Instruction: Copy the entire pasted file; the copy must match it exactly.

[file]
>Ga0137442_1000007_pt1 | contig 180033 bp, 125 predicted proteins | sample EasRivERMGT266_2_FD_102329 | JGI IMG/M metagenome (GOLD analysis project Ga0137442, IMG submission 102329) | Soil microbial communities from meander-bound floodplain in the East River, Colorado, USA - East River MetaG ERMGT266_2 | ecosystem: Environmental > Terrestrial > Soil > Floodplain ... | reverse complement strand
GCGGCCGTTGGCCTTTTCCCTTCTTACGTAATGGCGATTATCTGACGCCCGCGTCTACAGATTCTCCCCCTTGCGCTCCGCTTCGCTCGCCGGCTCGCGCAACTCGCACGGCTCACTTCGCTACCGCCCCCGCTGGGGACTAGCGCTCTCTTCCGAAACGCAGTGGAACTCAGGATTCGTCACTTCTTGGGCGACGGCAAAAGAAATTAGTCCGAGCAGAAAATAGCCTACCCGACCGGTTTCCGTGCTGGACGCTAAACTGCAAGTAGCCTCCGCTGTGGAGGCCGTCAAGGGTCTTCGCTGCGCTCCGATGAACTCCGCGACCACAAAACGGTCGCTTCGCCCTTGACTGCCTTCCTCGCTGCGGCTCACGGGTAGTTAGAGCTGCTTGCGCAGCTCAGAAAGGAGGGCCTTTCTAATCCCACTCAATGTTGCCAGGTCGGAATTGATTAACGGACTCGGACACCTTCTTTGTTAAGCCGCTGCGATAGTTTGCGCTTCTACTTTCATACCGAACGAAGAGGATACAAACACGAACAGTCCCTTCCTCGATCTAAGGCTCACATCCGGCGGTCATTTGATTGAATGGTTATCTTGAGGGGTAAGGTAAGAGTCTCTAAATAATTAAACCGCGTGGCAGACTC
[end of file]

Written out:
>Ga0137442_1000007_pt1 | contig 180033 bp, 125 predicted proteins | sample EasRivERMGT266_2_FD_102329 | JGI IMG/M metagenome (GOLD analysis project Ga0137442, IMG submission 102329) | Soil microbial communities from meander-bound floodplain in the East River, Colorado, USA - East River MetaG ERMGT266_2 | ecosystem: Environmental > Terrestrial > Soil > Floodplain ... | reverse complement strand
GCGGCCGTTGGCCTTTTCCCTTCTTACGTAATGGCGATTATCTGACGCCCGCGTCTACAGATTCTCCCCCTTGCGCTCCGCTTCGCTCGCCGGCTCGCGCAACTCGCACGGCTCACTTCGCTACCGCCCCCGCTGGGGACTAGCGCTCTCTTCCGAAACGCAGTGGAACTCAGGATTCGTCACTTCTTGGGCGACGGCAAAAGAAATTAGTCCGAGCAGAAAATAGCCTACCCGACCGGTTTCCGTGCTGGACGCTAAACTGCAAGTAGCCTCCGCTGTGGAGGCCGTCAAGGGTCTTCGCTGCGCTCCGATGAACTCCGCGACCACAAAACGGTCGCTTCGCCCTTGACTGCCTTCCTCGCTGCGGCTCACGGGTAGTTAGAGCTGCTTGCGCAGCTCAGAAAGGAGGGCCTTTCTAATCCCACTCAATGTTGCCAGGTCGGAATTGATTAACGGACTCGGACACCTTCTTTGTTAAGCCGCTGCGATAGTTTGCGCTTCTACTTTCATACCGAACGAAGAGGATACAAACACGAACAGTCCCTTCCTCGATCTAAGGCTCACATCCGGCGGTCATTTGATTGAATGGTTATCTTGAGGGGTAAGGTAAGAGTCTCTAAATAATTAAACCGCGTGGCAGACTC